Selecting 65 tussocks at a single 20-meter riffle of the river, he removed all species except for the sedge itself, then planted the tussocks with one to nine different native species, creating artificial communities of varying diversity. The following season, after the natives had become established, he seeded each tussock with three invasive non-native species commonly found in the area - Canadian thistle, creeping bent grass and common plantain, all invaders from Europe.
As other experiments have shown, the more diverse tussocks resisted the invasions better than the less diverse. The commonly accepted reason, he said, is that more species exploit more fully the resources of the habitat, leaving fewer resources and, thus, less opportunity for invaders.
Conversely, when Levine looked at tussocks along the entire stretch of river, he found invading species to be more abundant on the most diverse tussocks. The fact that the intrinsic protective effects of diversity did not agree with the observed patterns of diversity along the river suggested that something other than diversity was involved in driving the ecosystem-wide patterns.
Levine noticed that downstream tussocks were both more diverse and more likely to be invaded than upstream tussocks. Perhaps, he thought, this is because more seeds are dumped on downstream tussocks as a result of the natural stream flow.
To rule out other alternatives, he conducted a second experiment in which he planted the same number of seeds on all tussocks under study. Choosing 190 natural tussocks of a range of diversities all along the seven-kilometer study site, he added large numbers of seeds on each of them - enough seeds to swamp the numbers delivered naturally by the stream. The invaders colonized all tussocks about equally, suggesting that the observed pattern was due to the supply of seeds and not resource availability or some other characteristic of the tussock.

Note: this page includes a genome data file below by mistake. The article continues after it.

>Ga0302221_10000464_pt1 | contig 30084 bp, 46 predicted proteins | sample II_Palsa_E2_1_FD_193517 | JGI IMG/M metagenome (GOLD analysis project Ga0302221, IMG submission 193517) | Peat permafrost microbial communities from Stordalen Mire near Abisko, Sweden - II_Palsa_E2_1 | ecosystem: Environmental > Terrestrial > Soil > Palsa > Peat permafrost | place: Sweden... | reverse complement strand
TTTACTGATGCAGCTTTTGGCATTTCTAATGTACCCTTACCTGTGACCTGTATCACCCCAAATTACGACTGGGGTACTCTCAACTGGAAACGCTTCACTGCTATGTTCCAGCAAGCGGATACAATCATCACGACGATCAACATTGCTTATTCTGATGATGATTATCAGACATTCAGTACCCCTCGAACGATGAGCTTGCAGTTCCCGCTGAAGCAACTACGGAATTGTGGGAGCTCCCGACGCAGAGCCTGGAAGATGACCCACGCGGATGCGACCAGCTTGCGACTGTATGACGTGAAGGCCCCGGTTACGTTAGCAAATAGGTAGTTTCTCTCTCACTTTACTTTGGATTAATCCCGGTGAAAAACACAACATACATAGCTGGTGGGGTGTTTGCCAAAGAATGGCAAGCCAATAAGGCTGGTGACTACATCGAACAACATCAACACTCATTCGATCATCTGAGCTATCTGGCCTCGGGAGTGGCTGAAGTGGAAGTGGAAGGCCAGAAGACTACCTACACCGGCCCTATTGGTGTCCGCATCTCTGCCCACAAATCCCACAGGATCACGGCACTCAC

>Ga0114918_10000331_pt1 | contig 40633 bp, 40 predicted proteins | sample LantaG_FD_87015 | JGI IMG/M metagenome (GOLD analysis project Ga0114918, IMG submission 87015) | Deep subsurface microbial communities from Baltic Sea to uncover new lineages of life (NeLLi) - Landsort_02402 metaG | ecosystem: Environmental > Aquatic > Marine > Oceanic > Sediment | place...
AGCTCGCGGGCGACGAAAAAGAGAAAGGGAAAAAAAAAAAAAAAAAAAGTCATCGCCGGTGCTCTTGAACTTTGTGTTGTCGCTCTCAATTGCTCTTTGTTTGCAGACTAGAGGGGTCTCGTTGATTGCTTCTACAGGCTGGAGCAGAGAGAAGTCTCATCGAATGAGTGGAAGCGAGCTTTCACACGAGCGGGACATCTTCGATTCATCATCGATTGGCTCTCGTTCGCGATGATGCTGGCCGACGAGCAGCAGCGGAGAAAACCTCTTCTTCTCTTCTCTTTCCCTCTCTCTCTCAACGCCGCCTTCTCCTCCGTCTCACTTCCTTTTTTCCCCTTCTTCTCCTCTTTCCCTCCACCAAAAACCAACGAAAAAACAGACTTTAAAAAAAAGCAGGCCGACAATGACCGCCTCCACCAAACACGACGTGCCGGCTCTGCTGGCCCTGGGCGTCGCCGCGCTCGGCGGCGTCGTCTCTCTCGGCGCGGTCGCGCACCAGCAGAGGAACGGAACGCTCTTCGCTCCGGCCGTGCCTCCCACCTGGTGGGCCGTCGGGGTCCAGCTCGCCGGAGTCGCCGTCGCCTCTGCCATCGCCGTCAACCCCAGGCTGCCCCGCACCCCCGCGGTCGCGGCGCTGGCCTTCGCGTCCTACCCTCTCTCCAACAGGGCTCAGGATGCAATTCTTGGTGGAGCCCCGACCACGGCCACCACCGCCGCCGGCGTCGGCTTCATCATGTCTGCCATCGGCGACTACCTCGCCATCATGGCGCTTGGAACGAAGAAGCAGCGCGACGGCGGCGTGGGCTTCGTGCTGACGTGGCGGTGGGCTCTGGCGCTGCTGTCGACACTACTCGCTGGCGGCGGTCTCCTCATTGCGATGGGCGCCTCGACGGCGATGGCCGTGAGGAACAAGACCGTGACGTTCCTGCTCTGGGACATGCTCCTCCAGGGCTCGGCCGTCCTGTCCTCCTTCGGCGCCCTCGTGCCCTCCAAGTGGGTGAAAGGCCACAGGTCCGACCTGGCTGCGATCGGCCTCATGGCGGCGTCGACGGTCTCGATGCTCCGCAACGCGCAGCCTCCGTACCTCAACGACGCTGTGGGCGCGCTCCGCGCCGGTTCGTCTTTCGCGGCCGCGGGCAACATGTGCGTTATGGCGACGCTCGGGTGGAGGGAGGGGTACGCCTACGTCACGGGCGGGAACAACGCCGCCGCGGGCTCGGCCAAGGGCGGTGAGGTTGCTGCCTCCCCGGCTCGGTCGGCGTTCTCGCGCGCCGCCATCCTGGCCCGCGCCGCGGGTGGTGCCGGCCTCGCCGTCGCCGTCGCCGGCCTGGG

"Overall, this suggests that the number of seeds dumped on the downstream tussocks overpowers the intrinsic protective effect of diversity," he said.
This is an important conclusion for wildland managers to consider, D'Antonio said.
Although in this particular ecosystem, seed supply was the important factor affecting the number of invasions, other factors probably operate in other systems. These could range from the availability of nutrients or light to the abundance of herbivores or frequency of disturbance.
"For a long time biologists have been repeating the idea that diversity offers protection against invasion without really understanding the theoretical underpinnings or support for it," D'Antonio said. "Many of the confirming experiments have been one-on-one competition-type studies, some of them even in laboratory flasks. But on the ecosystem scale, there are many other factors that come into the equation besides competition."
Levine is supported by a National Science Foundation Graduate Research Fellowship and Dissertation Improvement Grant.